Wheeler exhibits similar preferences. All four of the TV interviews we've seen him give since becoming acting administrator at the EPA have been with right-wing outlets.

    The first went to the conservative Sinclair Broadcast Group. Boris Epshteyn, Sinclair's chief political analyst and a former Trump aide, asked no hard questions and gave Wheeler a platform to make specious claims about automobile fuel economy. Wheeler's second TV interview was with Fox News, the third was with the Fox Business Network, and the fourth went to a Sinclair national correspondent, and those interviewers all went easy on him too.

    Wheeler is getting cozy with the right-wing Daily Caller

    Pruitt and his press office had a remarkably friendly relationship with The Daily Caller, a far-right online publication started by Fox News personality Tucker Carlson, funded by Charles Koch, and sustained through sketchy tax dealings. During Pruitt's tenure, the EPA press office issued a policy statement by sending out a press release that pointed to an interview Pruitt gave to The Daily Caller, while the right-wing outlet frequently defended Pruitt against accusations of wrongdoing, sometimes with "scoops" and "exclusives" based on information that appeared to have been leaked to the outlet by EPA sources.

    Late last year, Wheeler revealed his own affinity for The Daily Caller. After he was criticized for spreading a false attack on the National Climate Assessment, a major government report on climate change, the EPA issued a press release that tried to defend Wheeler by directly citing a Daily Caller article. For its part, The Daily Caller regularly publishes articles defending Wheeler and the actions of his EPA.

    Wheeler embraces right-wing outlets and slams mainstream media via his Twitter account

    Like his predecessor, Wheeler has a fondness for right-wing media outlets and personalities, but he has exhibited that preference in a way that Pruitt never did -- via his personal Twitter account. Or at least he did until a few weeks ago, when Wheeler protected his account to hide his tweets from the public. (Wheeler still has a publicly viewable official Twitter account.) But journalists and activists had made note of many of the controversial tweets from his personal account before he deleted individual ones and then made the whole account private.

    The Daily Beast reported last year on one troubling tweet:

    In August 2016, Wheeler publicly defended alt-right troll Milo Yiannopolous after the latter was banned from Twitter for encouraging users to harass actress Leslie Jones. In a now-deleted tweet, the lobbyist linked to a six-minute video, “The Truth About Milo,” produced by InfoWars editor-at-large and noted conspiracy theorist Paul Joseph Watson, in which Watson posited that conservatives might be “banned from using the internet altogether if they trigger your butthurt.”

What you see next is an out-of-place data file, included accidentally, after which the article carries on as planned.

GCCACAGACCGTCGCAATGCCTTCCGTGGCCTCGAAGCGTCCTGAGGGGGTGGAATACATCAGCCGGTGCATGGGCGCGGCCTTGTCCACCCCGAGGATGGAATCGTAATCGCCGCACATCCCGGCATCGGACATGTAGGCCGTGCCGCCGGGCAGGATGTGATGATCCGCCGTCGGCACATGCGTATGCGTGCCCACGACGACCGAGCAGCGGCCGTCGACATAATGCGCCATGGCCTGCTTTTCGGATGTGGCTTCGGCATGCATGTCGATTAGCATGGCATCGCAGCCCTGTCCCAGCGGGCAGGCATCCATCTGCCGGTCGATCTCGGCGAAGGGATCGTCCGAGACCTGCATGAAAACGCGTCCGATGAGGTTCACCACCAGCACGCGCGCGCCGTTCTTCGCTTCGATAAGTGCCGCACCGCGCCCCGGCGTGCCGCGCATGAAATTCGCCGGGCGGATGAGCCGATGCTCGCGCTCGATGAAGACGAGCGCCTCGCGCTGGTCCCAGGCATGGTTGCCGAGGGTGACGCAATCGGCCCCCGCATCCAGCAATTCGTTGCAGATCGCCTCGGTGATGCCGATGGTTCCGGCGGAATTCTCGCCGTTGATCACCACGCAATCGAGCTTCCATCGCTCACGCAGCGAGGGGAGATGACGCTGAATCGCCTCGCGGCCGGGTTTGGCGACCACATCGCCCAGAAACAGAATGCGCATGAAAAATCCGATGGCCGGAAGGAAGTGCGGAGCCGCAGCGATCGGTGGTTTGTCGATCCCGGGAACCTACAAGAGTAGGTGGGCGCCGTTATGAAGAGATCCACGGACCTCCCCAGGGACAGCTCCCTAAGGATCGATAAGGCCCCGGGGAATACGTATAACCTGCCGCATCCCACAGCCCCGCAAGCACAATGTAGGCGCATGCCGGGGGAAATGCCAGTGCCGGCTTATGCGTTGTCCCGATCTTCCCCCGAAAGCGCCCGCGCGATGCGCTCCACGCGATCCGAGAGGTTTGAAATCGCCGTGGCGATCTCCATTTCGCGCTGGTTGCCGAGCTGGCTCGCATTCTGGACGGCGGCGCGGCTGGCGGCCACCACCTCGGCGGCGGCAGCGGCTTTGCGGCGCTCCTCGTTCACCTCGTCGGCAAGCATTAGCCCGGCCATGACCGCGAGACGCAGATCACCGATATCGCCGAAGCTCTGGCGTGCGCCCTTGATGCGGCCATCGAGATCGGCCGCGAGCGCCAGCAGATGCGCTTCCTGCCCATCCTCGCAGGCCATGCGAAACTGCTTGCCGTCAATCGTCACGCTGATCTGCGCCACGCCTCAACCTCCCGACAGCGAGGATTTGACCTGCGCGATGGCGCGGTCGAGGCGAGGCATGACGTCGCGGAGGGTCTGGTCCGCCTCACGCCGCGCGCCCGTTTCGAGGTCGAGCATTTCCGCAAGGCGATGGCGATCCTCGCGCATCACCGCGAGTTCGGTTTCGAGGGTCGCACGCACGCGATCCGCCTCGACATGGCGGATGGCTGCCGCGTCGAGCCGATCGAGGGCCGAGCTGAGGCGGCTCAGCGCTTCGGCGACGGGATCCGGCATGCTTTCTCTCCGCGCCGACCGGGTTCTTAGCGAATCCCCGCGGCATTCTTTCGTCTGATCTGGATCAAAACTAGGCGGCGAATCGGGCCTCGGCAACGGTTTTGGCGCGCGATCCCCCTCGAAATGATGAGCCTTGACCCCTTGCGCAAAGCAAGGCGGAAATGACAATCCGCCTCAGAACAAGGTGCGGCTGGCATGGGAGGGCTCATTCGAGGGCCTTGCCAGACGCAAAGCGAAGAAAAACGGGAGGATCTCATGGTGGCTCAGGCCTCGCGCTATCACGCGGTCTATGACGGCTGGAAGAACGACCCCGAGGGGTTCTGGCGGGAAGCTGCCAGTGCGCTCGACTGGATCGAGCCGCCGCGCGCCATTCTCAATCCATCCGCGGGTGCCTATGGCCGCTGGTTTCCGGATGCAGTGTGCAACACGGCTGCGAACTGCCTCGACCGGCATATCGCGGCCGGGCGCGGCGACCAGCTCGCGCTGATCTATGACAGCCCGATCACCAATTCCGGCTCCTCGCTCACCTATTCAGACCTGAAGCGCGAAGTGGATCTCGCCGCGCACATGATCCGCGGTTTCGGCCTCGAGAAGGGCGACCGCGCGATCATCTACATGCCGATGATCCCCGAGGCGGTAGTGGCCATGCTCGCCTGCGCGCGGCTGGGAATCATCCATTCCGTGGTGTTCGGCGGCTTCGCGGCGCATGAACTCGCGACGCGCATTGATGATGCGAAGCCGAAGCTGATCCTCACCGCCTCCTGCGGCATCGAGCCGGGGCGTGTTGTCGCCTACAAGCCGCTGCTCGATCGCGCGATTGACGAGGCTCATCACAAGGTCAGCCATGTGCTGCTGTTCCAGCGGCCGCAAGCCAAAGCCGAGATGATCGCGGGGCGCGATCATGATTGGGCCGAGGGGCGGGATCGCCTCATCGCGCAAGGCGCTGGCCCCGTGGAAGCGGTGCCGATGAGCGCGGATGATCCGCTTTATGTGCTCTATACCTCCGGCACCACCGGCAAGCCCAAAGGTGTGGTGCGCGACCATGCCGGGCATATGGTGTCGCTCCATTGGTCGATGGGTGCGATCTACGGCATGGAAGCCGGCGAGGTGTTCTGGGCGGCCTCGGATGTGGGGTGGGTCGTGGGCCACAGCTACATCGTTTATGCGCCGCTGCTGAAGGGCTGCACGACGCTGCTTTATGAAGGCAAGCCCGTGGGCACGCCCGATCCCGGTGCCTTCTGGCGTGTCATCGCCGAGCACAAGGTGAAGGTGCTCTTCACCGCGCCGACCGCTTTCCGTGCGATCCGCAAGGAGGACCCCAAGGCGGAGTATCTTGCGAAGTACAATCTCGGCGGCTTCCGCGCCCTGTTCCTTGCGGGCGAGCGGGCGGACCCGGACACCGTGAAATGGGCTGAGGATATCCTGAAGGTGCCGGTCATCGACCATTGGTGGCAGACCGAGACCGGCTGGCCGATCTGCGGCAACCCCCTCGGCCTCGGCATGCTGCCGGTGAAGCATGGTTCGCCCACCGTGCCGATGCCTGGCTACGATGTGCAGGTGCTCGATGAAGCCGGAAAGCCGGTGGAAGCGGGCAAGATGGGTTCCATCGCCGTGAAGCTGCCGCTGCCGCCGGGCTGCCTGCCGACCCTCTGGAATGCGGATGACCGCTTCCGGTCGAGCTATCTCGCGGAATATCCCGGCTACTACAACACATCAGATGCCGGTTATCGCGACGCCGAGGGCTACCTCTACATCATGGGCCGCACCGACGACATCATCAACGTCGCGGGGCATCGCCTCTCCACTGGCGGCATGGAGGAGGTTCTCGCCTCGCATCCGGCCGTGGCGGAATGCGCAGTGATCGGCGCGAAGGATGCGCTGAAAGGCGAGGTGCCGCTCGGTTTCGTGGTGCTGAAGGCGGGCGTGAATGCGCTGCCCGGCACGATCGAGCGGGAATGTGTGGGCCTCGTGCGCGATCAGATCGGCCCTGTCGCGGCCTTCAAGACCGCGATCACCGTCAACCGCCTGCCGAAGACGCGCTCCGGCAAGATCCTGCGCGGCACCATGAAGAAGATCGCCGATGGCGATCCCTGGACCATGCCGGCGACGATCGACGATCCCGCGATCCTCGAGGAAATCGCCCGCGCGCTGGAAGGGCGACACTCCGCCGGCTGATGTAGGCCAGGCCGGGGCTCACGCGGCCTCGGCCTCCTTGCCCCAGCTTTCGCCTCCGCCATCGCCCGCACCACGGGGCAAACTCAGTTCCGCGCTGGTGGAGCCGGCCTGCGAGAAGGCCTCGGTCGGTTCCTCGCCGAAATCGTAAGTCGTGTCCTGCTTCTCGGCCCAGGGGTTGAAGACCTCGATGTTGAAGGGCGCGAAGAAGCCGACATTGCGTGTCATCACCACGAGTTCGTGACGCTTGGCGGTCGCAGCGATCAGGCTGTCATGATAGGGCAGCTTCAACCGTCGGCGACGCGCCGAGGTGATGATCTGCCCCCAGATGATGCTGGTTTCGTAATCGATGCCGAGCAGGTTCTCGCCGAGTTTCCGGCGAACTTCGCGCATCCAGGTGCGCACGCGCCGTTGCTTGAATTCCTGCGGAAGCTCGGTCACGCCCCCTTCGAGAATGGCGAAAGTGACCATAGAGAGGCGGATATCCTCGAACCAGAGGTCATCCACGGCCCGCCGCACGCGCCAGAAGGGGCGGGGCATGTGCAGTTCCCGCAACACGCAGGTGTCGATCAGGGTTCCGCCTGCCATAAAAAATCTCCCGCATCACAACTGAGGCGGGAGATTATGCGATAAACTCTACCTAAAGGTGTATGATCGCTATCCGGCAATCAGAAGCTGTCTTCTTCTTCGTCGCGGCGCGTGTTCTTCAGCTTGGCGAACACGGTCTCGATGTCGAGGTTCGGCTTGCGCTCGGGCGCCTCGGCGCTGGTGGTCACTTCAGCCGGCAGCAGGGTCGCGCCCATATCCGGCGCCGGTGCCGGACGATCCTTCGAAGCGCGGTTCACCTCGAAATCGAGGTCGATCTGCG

Wheeler has amplified at least two tweets from Fox News' Brit Hume that bashed major newspapers. In December, Wheeler "liked" a Hume tweet that linked to a Wall Street Journal editorial criticizing The Washington Post for alleged anti-Trump bias. In October, he retweeted another Hume tweet that criticized The New York Times and linked to an article in the conservative National Review.

    Wheeler has also "liked" a number of tweets from other right-wing figures who criticized mainstream media outlets, including:

    • a Donald Trump Jr. tweet linking to The Daily Caller and mocking CNN
    • a tweet from frequent Fox guest and former NRATV host Dan Bongino that slammed MSNBC
    • a tweet from libertarian talk show host Dave Rubin that bashed HuffPost

    Wheeler promotes climate denial and racist memes via his Twitter account

    Like Pruitt, Wheeler also casts doubt on well-established climate science -- another view he has expressed through his Twitter account.

    In a 2015 tweet, Wheeler praised a RealClearPolitics essay that argued, "There is no such thing as 'carbon pollution.'” The essay criticized mainstream media outlets and scientific journals that have reported on climate change:

    Of course, we don’t have good data or sound arguments for decarbonizing our energy supply. But it sounds like we do. If you read Scientific American, Science, Nature, National Geographic, the New York Times, the Washington Post, or any of thousands of newspapers and magazines, and you take them at face value, you would have to agree that there is a strong likelihood that serious climate change is real and that decarbonization or geo-engineering are our only hopes. ... These are the people promoting a myth that has become deeply ingrained in our society.

    In 2011, Wheeler tweeted a link to a post on the climate-denial blog JunkScience.com. The post, written by the site's founder and longtime climate denier Steve Milloy, argued that information from the American Lung Association should not be trusted because the organization "is bought-and-paid-for by the EPA." Wheeler also retweeted a Milloy tweet from 2015 that took a shot at HuffPost founder Arianna Huffington. And in 2009, Wheeler sent two tweets linking to climate-denying blog posts.

    HuffPost's Alexander Kaufman has reported on how Wheeler used his social media accounts to endorse or promote other unsavory views: